Trials and associated reports presented in the submission
|Trial ID/first author||Protocol title/ Publication title||Publication citation|
|Direct randomised trials (agomelatine vs SSRIs)|
|CL3-045 Hale A et al .||Superior antidepressant efficacy results of agomelatine versus fluoxetine in severe MDD patients: A randomized, double-blind study||International Clinical Psychopharmacology 2010; 25: 305-314|
|CL3-046 Kasper S et al.||Efficacy of the novel antidepressant agomelatine on the circadian rest-activity cycle and depressive and anxiety symptoms in patients with major depressive disorder: a randomized, double-blind comparison with sertraline||The Journal of Clinical Psychiatry 2010; 71(2): 109-120|
|Meta-analyses comparing venlafaxine/duloxetine vs SSRIs|
|Schueler YB et al||A systematic review of duloxetine and venlafaxine in major depression, including unpublished data.||Acta Psychiatrica Scandinavica 2011; 123: 247–65|
8. Results of Trials
Agomelatine versus venlafaxine:
The resubmission presented no new trial data comparing agomelatine with venlafaxine
(CL3-035 and CL3-036). The main outcome of HAM-D17 & Montgomery-Asberg depression
rating scale (MADRS) scores were the secondary outcomes of the agomelatine vs venlafaxine
trials. The primary outcomes were the Leeds Sleep Evaluation Questionnaire (CL3-035)
and the Sex Effects Scale score (CL3-036).
The results of CL3-035 and CL3-036 have been previously reported in the November 2010 PSD.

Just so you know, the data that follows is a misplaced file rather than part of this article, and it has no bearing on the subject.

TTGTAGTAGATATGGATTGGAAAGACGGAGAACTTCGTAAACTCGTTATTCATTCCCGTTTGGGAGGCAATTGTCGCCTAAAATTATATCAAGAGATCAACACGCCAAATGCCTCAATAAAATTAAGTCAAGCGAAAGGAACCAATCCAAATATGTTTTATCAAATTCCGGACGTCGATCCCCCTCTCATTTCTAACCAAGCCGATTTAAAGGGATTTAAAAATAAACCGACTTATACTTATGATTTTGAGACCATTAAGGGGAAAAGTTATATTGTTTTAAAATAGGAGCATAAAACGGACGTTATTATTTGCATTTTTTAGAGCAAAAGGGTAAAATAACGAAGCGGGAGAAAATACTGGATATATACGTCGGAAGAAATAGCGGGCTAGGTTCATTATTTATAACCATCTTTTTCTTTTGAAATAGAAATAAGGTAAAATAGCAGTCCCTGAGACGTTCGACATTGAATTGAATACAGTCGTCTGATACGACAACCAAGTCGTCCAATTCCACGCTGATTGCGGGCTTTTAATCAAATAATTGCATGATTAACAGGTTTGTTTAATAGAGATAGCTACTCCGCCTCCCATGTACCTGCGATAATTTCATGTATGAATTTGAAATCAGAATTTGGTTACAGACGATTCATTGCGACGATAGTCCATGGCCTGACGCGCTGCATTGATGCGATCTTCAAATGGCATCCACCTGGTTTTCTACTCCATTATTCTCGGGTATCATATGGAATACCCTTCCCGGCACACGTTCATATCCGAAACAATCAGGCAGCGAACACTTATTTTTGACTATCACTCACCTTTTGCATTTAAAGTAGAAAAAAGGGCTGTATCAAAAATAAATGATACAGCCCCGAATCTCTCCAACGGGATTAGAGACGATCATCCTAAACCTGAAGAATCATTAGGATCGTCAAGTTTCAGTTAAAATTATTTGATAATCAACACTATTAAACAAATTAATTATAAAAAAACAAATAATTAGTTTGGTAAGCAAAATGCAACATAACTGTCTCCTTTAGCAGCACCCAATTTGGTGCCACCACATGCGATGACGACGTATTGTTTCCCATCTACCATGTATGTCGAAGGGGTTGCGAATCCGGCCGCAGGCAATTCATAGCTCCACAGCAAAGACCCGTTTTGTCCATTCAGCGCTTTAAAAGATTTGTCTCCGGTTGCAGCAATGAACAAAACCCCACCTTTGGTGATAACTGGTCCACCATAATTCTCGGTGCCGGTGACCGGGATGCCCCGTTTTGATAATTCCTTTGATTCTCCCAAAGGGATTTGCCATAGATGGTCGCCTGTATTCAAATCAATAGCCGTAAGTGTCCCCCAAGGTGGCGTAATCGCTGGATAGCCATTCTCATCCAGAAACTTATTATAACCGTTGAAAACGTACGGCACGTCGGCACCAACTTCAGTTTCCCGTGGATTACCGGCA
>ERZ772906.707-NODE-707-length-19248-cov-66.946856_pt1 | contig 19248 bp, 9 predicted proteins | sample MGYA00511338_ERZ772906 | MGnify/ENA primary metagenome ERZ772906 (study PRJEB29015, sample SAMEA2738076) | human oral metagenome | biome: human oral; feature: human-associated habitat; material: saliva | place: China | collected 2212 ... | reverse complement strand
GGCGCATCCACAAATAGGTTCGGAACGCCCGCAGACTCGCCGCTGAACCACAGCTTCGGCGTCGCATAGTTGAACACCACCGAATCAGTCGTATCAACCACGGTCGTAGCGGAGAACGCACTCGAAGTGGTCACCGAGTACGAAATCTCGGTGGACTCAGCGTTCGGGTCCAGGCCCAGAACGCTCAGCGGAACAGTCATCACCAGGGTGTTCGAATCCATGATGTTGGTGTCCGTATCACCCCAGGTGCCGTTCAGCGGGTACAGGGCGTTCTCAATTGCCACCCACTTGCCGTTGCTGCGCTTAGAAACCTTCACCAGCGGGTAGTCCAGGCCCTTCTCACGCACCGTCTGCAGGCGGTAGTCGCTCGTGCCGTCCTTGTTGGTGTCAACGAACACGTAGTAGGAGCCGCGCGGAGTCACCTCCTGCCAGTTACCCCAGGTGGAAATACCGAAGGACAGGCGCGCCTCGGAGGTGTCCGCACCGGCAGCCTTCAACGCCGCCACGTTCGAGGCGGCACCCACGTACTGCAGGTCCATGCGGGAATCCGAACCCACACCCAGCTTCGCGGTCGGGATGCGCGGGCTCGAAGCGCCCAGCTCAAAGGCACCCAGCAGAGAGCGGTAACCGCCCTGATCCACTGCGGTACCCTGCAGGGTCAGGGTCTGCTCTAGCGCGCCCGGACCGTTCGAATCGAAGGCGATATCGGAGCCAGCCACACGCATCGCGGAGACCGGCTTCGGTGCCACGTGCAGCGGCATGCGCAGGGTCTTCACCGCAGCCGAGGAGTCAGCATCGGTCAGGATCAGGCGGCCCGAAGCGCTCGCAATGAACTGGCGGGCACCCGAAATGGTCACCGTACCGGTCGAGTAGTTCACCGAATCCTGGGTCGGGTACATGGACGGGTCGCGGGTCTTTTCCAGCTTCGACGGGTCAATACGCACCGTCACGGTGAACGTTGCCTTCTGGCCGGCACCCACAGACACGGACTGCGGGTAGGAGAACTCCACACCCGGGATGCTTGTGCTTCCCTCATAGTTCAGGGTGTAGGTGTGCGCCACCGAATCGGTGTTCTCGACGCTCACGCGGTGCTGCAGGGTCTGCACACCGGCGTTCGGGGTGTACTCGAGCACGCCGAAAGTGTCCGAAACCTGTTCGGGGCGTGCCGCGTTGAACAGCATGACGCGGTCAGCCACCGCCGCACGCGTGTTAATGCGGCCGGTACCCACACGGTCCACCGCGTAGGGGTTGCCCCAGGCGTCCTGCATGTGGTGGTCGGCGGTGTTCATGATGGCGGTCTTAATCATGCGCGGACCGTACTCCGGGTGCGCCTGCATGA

Agomelatine versus SSRIs:
The primary outcome for Trial CL3-045 and a secondary outcome for Trials CL3-046,
CL3-056 and CL3-063 was the difference in the adjusted mean change from baseline HAM-D17
scores. The pooled estimate for this outcome was presented as a sensitivity analysis
in the re-submission’s meta-analyses with difference in the last post-baseline HAM-D
17 score presented as primary outcome in the meta-analysis.
The adjusted mean change in HAM-D17 total scores from baseline comparing agomelatine with SSRIs for those trials published is shown in the following table.
Results of HAM-D17 total scores comparing agomelatine with SSRIs – adjusted mean change from baseline
|Trial ID||Agomelatine||SSRI||Treatment effect a SSRI-Ago (95%CI)|
|n||Mean baseline (SD)||Mean change (SD)||n||Mean baseline (SD)||Mean change (SD)|
|CL3-045 fluoxetine (8 wks)||247||28.5 (2.7)||-17.3 (7.3)||257||28.7 (2.5)||-16.0 (8.4)||1.49 (0.20, 2.77)|
|CL3-046 sertraline (6 wks)||150||26.1 (2.8)||-15.8 (7.3)||156||26.5 (3.0)||-14.4 (8.7)||1.68 (0.15, 3.20)|
|Optional extension period (Weeks 0 to 24)|
|CL3-045 fluoxetine||247||28.5 (2.7)||-19.9 (8.3)||257||28.7 (2.5)||-18.9 (9.6)||-|
|CL3-046 sertraline||150||26.1 (2.8)||-17.7 (8.4)||156||26.5 (3.0)||-16.4 (10.3)||NR|
Abbreviations: Ago, agomelatine; CI, confidence interval; HAM-D, Hamilton Depression
Rating scale; SD, standard deviation; SSRI, selective serotonin reuptake inhibitor;
a adjusted for centre (random effect) and baseline as a covariate